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Old July 29th, 2006, 11:03 PM   #1
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Location: Los Angeles, CA
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Another lighting question...

Hey guys, I've been reading a lot about lighting lately, all thanks to everyone who contributed in this forum. I read Lowell's Matters of Light and Depth, Alton's Painting with Light and Jackman's Lighting for Video & TV. So now I feel like I'm ready to apply my newfound knowledge :P

First, a little info on what I will use all these lights for. Me and a couple friends are planning to make short films next semester so I am looking for advice on what kind of lighting kit to get. Assuming money is not a problem, which brand should I go with? However, we can't get lights that are too big because there's only about 3-5 people on the crew so I guess we're limited in that sense.

Should we go with Lowel, Arri or Mole-Richardson? Are there other brands that we should look into? I personally am leaning towards this kit: What do you guys think?
Martin Taidy is offline   Reply With Quote
Old July 29th, 2006, 11:32 PM   #2
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Lowel lights are cheaper, very portable, and not quite as tough as the Arri and Mole-Richardson stuff. If you own the gear and take good care of it, the durability shouldn't be a big issue (since Arri/Mole lights can break anyways... and they're more expensive).

2- If you had an unlimited budget, you'd have a truck, a generator, 18K HMIs, etc. Not trying to be facetious here, but you probably have a budget.

3- Go through the low-budget sticky at the top of this forum, and leaf through Jackman's book for the little nitty gritty things you need (grip equipment, electrical stuff, etc. etc.). You may not necessarily find these things in the light kits being sold. i.e. the Lowel kit doesn't include any reflectors... which are a great light source (soft, dirt cheap, draws no power).

4- Probably a good light kit would be a mix of tungsten instruments (like the Lowel kit) and a good HMI (575W, 1.2K, or 2k). Anything higher wattage should be rented (and will need a generator anyways). By tungsten instruments I mean:
--A bunch of low-wattage fresnels (for lighting backgrounds / the set; you try to light from above; they are also good for casting shadows)
Dedolight (expensive!), Arri, LTM are some companies that make these.
--At least two soft light sources (i.e. a Rifa, any light with a softbox or chimera) For key light + other uses
--Maybe one or two open faced lights for blasting light (into ceilings, silks). i.e. Omni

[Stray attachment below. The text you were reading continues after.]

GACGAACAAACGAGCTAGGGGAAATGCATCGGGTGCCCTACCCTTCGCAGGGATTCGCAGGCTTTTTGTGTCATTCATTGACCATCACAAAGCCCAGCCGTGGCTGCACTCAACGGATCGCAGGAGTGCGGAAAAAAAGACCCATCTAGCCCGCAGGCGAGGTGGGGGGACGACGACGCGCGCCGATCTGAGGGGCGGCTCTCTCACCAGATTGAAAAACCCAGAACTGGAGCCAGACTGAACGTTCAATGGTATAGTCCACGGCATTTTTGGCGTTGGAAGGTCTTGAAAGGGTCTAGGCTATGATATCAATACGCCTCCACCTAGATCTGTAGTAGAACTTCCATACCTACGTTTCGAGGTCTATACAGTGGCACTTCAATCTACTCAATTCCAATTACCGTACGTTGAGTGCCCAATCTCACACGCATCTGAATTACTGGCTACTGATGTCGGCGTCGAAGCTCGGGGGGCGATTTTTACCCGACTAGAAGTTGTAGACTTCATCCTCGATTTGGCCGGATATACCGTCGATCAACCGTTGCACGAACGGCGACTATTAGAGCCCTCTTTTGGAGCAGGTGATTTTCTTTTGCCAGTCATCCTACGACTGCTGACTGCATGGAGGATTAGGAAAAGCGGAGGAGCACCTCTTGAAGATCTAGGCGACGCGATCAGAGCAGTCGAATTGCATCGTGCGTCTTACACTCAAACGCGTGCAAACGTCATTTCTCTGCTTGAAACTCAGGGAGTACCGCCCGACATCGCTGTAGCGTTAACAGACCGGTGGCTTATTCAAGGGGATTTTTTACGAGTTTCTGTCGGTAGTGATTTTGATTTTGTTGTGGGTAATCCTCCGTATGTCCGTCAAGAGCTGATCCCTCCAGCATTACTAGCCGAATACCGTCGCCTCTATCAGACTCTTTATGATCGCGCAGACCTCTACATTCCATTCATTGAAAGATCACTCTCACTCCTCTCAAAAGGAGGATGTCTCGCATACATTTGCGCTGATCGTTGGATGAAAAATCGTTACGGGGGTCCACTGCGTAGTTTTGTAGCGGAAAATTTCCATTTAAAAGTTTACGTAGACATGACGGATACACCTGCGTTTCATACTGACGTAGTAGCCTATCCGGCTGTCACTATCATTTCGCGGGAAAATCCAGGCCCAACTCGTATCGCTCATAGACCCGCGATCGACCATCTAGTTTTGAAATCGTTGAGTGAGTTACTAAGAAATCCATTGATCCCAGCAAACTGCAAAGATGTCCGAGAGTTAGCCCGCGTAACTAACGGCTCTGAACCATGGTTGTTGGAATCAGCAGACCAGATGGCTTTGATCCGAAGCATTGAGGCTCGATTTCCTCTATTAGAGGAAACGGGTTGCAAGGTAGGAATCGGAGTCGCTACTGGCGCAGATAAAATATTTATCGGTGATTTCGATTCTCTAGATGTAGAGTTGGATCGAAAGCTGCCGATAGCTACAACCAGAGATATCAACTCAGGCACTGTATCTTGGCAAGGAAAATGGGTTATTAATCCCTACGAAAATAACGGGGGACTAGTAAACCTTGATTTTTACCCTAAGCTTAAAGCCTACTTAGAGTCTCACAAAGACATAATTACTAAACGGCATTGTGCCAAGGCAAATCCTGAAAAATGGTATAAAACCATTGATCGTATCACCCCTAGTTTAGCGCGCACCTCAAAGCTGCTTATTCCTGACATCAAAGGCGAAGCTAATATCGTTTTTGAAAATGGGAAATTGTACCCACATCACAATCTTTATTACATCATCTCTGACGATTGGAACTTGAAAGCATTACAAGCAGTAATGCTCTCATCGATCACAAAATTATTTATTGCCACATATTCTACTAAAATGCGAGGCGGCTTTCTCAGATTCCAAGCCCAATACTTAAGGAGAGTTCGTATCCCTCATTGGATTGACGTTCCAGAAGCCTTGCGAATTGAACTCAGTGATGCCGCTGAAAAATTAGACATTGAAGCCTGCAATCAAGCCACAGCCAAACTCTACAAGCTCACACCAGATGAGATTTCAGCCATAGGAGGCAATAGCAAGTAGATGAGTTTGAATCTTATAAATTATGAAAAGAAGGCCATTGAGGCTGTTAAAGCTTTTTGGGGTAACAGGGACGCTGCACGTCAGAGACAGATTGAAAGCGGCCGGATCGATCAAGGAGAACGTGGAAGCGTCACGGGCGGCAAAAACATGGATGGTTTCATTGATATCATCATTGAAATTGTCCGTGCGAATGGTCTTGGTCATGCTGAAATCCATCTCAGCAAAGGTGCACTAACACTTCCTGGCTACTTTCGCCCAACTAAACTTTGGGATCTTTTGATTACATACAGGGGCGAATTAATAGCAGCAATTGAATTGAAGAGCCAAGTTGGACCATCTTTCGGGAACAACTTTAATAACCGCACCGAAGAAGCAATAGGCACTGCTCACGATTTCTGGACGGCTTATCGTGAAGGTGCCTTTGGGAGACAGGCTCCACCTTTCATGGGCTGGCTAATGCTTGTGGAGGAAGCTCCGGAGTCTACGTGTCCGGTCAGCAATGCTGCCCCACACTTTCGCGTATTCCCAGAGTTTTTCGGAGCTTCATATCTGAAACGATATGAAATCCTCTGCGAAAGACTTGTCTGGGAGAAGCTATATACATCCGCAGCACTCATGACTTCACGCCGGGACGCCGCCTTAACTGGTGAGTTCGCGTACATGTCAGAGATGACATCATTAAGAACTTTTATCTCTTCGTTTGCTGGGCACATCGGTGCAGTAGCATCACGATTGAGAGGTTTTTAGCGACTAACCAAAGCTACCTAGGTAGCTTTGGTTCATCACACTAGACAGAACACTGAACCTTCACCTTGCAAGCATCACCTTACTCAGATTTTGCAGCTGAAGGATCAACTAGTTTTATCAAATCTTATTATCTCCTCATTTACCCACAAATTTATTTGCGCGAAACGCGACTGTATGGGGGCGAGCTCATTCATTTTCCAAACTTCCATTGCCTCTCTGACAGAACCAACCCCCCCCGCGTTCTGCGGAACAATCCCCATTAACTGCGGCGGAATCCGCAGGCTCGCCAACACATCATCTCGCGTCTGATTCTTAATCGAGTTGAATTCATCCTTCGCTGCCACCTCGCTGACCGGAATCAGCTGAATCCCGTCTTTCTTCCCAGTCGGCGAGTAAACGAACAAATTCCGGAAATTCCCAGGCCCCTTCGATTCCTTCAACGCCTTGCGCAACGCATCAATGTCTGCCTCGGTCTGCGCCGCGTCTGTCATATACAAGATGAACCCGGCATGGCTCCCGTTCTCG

--Misc., including reflectors and mirrors; for exteriors, reflectors, silks, and mirrors are the only things that will be powerful.

People have different tastes in lighting, so what works best for someone else may not work the best for you. A good place to start would be the tungsten instruments, since because they are cheap you can get more of them, which makes your kit more versatile.

Mainly your lighting kit will be tradeoffs between:
--wattage used; without a generator, you will blow a fuse if you draw too much power. Some lights have better efficiency than others (especially fluorescents).
--# of lights / not having the right type of light (soft/hard, can you grip it where you want, light output)
--light output
--control; with fresnels, you can cast clean shadows with them when using cookies; with soft light sources, an eggcrate will help control spill
--setup time.
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Old July 30th, 2006, 11:30 AM   #3
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Location: Sauk Rapids, MN, USA
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On the other end of the spectrum (if cost is an issue), I'm using ACDelco clamp lights (better clamp than the competitors) with GE softwhite compact flourescent bulbs. These run around $15 each total and use 1/3 the wattage of the light equivalent incandescents. They have the added benefit of not throwing out much heat at all. They have the drawback of not being dimmable. Foam core sheets for bounce white for soft bounce, some silver lamae fabric stretched and clamped to it for silver bounce and some gold for warm bounce.

On a recent shoot for the 48 hour film project, we had a pro lighting kit and ended up using my spray painted foamcore boards for fill more frequently than the fill lights we had from the kit...they're faster, take no power and just work (you just need a PA to hold them).
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Cole McDonald is offline   Reply With Quote
Old July 31st, 2006, 01:53 PM   #4
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If your not very experienced with lights, its best to keep things simple. A couple of Lowel Totas with large translucent umbrellas are a good bet. The lighting will be flat, but it will give you a decent exposure and will be easy for a tiny crew to manage. By some sheets of black foam core at staples if you need to control the light a little.

I might also get a large translucent collapsible reflector 5x6 (photoflex) if you have any outdoor shooting in bright light. Just have two crew people hold it.

Making a movie is tough work, don't try to make an epic your first time out.

As you start understanding more, you can always add to this. Plus if you find you don't really like making movies, you haven't invested a fortune and you can resell them for close to what you paid. Take good care of them, of course.
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